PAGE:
Updated on 2 September 2013
FDA investigates multifocal leukoencephalopathy (PML) in patient on Novartis multiple sclerosis drug Gilenya
Singapore: The US FDA raised an alert in Europe stating that multiple sclerosis patients who have been consuming Novartis drug Gilenya could develop a rare and serious brain infection.
The FDA reported one case of the diseases called progressive multifocal leukoencephalopathy (PML), following the administration of Gilenya to a patient who had not previously received Tysabri (natalizumab), an MS drug associated with a higher risk of PML.
FDA has notified that patients should not stop taking Gilenya without first discussing any questions or concerns with their healthcare professionals. The agency is investigating with Gilenya's manufacturer, Novartis, to obtain and review all available information about this occurrence.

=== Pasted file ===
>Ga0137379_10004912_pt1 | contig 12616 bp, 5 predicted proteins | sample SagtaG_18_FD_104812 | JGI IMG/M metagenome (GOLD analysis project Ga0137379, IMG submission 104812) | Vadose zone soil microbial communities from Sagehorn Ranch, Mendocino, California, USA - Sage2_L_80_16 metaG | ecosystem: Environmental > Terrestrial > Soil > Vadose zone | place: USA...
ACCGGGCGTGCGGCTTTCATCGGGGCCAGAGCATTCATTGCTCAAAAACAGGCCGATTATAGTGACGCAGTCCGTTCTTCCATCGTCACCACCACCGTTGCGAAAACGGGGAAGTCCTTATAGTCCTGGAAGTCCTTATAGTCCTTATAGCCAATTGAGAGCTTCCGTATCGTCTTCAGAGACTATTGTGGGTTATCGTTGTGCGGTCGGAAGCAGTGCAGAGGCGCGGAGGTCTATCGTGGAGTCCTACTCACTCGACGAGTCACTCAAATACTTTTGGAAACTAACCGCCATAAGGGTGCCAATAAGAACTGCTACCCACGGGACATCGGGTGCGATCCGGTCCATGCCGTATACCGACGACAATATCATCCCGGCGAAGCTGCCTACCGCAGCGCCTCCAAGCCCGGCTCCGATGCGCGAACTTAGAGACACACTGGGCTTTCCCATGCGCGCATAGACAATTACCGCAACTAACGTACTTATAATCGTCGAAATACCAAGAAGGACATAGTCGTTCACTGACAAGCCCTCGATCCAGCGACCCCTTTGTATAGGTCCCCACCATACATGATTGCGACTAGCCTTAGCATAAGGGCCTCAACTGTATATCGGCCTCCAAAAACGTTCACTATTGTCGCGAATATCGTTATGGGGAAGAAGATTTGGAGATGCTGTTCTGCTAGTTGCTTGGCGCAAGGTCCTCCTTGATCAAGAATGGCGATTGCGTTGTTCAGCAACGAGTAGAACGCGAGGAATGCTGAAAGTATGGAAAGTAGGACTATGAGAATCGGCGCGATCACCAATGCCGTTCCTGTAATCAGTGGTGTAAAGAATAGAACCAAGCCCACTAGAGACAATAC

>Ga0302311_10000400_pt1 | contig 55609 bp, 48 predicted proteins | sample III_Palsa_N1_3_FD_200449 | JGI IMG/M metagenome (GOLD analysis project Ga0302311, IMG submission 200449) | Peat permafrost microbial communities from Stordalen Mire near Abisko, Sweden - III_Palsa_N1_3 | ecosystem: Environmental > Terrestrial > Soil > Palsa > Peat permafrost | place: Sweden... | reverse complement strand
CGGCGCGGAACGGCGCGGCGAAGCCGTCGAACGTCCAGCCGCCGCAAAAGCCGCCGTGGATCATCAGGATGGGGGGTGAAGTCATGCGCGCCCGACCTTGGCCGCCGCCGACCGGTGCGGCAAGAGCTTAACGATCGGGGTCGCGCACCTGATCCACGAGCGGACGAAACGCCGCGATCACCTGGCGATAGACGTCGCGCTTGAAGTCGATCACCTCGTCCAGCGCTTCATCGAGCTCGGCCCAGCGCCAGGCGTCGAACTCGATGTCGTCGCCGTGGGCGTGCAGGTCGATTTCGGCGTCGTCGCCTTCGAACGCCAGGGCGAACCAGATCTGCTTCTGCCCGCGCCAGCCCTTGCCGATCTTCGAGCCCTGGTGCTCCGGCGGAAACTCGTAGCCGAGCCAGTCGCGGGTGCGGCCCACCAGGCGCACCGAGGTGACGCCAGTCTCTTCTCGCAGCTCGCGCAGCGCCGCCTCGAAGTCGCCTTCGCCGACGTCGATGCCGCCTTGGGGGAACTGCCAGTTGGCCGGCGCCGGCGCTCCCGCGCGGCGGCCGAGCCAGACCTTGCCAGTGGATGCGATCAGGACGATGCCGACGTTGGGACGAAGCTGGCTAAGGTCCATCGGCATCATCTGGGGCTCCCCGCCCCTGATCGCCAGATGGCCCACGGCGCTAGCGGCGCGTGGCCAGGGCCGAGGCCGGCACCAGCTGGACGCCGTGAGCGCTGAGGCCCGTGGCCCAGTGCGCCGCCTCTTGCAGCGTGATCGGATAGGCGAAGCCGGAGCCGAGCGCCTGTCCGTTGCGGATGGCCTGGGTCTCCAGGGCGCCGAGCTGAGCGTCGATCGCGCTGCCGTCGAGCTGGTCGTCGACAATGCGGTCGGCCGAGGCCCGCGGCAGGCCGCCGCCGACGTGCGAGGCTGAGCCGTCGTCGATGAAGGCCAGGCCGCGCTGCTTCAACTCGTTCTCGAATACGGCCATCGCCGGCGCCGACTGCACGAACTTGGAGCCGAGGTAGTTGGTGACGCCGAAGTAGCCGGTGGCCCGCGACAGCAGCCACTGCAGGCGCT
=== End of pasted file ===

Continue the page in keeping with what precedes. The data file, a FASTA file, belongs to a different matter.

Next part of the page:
PML is a rare and serious brain infection caused by the John Cunningham (JC) virus that damages the fatty covering of the brain called myelin. The fatty layer is essential for the proper functioning of nerves in the white matter of the brain. PML usually causes death or severe disability. The JC virus is a common virus that is harmless in most people but can cause PML in people who have weakened immune systems.
Gilenya is used to treat relapsing forms of MS, a nervous system disease that affects the brain and the spinal cord.